The only way to describe being in prison in Dubai is hell. I was held for 22 months and I’ll never forget it – the stench, the dirt, the smell, the heat, and the lack of any information whatsoever.
I was punched, Tasered, beaten and raped. The worst of this abuse was perpetrated by the prison guards and police.
I lost a lot of weight through stress. Once, when I asked for some painkillers, a guard hit me over the head with a broom handle. When someone’s beating you or hurting you in whatever form, in a weird way you can deal with that. What I found more harrowing was seeing them do it to other prisoners in front of everyone.
I remember an occasion where they brought a man in from the street, threw him on the floor and stood on his neck, three of them. You cannot imagine how that constant threat of abuse makes you feel. All around you people are being raped, and abused – you get these young kids who come in and get raped. The way they treated people from India and Pakistan was far worse. In that sort of environment, you’re surrounded by the most depraved depths of humanity.
My first mistake was assuming was that I would find protection from the British Embassy in Dubai. I had also hoped to get support from some of retired English judges who are employed by the Dubai International Financial Centre Courts. I wrote to them on many occasions requesting that my case be heard, and pleading with them to help stop the torture and abuse. My complaints fell on deaf ears and I was completely ignored.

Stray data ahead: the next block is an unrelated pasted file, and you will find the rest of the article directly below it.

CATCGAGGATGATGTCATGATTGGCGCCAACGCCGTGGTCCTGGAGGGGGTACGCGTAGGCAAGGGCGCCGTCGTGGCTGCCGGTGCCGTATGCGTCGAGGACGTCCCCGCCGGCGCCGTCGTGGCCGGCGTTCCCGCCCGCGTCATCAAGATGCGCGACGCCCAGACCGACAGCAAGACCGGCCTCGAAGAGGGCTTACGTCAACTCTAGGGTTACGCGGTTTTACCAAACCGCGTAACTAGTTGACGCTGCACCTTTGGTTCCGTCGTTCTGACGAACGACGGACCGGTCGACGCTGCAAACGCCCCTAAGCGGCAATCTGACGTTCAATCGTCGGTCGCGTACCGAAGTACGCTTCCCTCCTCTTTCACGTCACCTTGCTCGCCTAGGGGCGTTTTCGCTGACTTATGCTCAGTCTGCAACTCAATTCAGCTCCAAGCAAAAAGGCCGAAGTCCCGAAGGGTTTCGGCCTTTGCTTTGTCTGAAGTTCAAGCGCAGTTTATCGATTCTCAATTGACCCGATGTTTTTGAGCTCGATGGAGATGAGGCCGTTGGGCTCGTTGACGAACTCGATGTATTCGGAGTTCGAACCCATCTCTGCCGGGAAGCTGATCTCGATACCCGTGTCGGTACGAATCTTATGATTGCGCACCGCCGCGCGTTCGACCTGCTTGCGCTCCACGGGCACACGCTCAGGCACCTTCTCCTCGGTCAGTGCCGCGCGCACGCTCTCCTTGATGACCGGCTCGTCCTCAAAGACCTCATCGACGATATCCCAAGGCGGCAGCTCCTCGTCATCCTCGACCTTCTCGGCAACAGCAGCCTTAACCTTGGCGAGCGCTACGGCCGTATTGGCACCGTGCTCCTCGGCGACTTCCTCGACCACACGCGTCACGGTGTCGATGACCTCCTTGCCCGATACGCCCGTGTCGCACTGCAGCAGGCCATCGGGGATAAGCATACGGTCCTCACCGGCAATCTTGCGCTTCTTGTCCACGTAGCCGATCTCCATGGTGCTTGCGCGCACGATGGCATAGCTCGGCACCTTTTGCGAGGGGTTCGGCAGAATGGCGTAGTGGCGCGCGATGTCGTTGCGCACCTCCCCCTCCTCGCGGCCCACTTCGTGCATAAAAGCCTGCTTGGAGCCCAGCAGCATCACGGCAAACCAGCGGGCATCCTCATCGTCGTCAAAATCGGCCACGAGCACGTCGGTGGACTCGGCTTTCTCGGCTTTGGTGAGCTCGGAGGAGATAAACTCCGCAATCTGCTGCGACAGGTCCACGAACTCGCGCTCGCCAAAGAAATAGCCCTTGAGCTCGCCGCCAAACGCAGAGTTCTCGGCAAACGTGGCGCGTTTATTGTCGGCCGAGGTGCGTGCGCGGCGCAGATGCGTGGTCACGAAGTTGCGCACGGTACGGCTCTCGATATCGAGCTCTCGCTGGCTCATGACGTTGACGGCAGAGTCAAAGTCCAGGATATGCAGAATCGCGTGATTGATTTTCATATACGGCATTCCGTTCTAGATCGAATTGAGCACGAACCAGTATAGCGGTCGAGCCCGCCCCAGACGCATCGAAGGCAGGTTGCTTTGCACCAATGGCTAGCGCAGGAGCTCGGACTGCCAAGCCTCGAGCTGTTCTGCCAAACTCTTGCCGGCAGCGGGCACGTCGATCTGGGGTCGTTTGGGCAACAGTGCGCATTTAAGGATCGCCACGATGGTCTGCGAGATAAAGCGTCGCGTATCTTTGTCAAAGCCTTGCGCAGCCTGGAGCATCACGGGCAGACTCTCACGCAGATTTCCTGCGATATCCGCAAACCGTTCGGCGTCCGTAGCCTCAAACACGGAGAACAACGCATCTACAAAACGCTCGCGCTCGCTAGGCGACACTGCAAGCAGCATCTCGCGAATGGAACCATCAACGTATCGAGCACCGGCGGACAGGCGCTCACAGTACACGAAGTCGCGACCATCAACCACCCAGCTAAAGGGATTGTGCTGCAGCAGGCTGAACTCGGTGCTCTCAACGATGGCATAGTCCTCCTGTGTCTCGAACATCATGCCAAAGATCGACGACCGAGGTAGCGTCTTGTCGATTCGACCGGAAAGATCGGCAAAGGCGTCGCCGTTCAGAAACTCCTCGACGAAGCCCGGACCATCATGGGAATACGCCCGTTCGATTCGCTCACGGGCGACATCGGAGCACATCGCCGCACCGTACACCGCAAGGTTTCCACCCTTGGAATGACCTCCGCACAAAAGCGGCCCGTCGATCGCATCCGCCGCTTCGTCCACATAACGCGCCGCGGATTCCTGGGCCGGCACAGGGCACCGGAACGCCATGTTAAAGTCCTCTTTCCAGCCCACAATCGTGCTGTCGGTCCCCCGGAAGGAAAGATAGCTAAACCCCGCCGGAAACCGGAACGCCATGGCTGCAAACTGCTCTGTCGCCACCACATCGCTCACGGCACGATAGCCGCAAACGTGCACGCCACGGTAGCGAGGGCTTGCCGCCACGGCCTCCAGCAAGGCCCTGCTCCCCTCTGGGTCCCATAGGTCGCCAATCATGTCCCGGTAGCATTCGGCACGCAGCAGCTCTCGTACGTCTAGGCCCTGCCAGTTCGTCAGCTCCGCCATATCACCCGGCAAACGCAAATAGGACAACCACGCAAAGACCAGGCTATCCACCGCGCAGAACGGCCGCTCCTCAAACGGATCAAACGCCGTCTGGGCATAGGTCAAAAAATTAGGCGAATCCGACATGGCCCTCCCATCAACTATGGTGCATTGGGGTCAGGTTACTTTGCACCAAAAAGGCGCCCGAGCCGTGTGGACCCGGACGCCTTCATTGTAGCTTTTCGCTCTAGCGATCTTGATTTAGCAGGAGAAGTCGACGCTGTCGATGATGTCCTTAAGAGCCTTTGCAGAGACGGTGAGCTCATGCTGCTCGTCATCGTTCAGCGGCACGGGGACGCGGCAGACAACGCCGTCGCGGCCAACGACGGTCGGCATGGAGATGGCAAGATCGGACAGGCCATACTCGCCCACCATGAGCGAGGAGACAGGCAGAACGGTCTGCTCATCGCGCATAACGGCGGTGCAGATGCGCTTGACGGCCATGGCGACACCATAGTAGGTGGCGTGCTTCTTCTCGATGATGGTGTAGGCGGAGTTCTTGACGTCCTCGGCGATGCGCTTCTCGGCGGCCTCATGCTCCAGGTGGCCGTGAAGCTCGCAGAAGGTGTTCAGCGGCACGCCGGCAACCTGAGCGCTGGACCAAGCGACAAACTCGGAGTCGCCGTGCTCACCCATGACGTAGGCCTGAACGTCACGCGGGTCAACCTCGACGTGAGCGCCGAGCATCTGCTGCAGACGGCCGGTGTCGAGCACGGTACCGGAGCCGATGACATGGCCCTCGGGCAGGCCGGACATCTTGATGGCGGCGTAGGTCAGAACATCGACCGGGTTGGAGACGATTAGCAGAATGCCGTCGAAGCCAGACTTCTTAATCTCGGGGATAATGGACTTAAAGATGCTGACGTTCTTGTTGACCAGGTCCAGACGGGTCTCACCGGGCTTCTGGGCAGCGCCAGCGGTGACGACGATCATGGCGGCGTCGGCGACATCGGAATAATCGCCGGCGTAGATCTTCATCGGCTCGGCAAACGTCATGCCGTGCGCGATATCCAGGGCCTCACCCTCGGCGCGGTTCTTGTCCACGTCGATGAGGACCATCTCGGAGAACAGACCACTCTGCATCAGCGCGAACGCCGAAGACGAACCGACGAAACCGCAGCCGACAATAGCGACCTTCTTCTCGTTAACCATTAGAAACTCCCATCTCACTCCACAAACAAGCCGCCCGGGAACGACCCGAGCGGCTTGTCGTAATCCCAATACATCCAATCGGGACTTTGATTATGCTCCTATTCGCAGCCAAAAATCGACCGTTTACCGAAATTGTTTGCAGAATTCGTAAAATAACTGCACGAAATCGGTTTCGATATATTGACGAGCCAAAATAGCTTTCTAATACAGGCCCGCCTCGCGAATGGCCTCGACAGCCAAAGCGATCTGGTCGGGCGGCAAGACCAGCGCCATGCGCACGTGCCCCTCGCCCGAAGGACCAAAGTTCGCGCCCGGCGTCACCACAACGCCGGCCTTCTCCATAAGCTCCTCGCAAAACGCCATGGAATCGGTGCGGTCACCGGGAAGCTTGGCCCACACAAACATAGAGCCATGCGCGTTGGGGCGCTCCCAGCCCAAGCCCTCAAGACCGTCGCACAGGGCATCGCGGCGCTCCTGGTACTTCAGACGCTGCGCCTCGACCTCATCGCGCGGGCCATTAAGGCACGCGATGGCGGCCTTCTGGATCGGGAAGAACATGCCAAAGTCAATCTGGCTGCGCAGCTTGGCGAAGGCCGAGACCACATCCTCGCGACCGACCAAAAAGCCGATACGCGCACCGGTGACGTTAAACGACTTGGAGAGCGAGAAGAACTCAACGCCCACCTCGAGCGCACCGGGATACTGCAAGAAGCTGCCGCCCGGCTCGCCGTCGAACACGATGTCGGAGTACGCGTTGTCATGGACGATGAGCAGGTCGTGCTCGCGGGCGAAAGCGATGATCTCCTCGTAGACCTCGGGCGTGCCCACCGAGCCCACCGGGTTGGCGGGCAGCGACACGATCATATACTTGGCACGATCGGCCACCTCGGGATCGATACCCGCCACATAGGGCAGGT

Dubai is not a safe place, despite its shiny exterior. Beneath lays a brutal and cold system that is ripe for exploitation by unscrupulous UAE businesses. Mine and Jamie’s are not the only cases. Each case follows a similar pattern: wealthy Emiratis taking advantage of weak laws and corruption, wrongfully extorting civil settlements and stifling any legal threat against them. Dubai is effectively the world’s first corporate jail.
Of course, it is absolutely right that visitors should be respectful of the laws and customs of individual countries. However, punishment is handed out on the filmiest excuses. While I was in prison, I met hundreds of expats who were imprisoned for things they didn’t know were illegal.
After the initial euphoria of coming back to the UK, I began getting intense flashbacks. That really started to affect me. At one point I was taking up to 15 pills a day for depression and sleeping problems in addition to morphine. I was like a zombie.